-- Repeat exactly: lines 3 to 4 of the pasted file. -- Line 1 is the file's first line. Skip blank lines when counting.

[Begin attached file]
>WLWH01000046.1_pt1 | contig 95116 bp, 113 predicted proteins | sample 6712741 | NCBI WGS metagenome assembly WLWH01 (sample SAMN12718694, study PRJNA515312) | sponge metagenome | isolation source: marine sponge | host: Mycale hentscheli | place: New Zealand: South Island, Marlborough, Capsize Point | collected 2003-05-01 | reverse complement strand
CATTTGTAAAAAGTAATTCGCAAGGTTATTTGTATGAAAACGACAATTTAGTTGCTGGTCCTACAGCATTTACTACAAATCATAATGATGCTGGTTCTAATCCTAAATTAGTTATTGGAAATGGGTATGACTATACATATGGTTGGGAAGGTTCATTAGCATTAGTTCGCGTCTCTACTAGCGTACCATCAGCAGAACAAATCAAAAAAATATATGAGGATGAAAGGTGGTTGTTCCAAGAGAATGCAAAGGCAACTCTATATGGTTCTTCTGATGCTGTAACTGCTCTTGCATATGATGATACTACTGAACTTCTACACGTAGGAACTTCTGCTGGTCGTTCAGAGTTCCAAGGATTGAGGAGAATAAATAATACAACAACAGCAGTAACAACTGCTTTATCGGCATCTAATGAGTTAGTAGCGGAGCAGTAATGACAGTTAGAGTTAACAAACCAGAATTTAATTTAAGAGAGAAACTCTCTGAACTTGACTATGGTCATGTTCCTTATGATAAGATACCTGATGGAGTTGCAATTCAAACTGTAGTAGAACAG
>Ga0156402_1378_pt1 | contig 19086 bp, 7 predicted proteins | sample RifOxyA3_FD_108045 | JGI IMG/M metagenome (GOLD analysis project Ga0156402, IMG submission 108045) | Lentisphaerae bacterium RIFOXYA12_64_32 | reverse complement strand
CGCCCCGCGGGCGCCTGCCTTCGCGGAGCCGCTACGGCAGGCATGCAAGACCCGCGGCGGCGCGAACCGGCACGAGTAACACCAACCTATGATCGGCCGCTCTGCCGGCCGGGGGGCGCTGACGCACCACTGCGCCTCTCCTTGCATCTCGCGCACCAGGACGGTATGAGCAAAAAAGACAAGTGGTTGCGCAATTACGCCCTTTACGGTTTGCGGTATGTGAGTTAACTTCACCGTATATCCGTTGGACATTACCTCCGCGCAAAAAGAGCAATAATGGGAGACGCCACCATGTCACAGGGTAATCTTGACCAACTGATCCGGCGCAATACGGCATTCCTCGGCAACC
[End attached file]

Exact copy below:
>Ga0156402_1378_pt1 | contig 19086 bp, 7 predicted proteins | sample RifOxyA3_FD_108045 | JGI IMG/M metagenome (GOLD analysis project Ga0156402, IMG submission 108045) | Lentisphaerae bacterium RIFOXYA12_64_32 | reverse complement strand
CGCCCCGCGGGCGCCTGCCTTCGCGGAGCCGCTACGGCAGGCATGCAAGACCCGCGGCGGCGCGAACCGGCACGAGTAACACCAACCTATGATCGGCCGCTCTGCCGGCCGGGGGGCGCTGACGCACCACTGCGCCTCTCCTTGCATCTCGCGCACCAGGACGGTATGAGCAAAAAAGACAAGTGGTTGCGCAATTACGCCCTTTACGGTTTGCGGTATGTGAGTTAACTTCACCGTATATCCGTTGGACATTACCTCCGCGCAAAAAGAGCAATAATGGGAGACGCCACCATGTCACAGGGTAATCTTGACCAACTGATCCGGCGCAATACGGCATTCCTCGGCAACC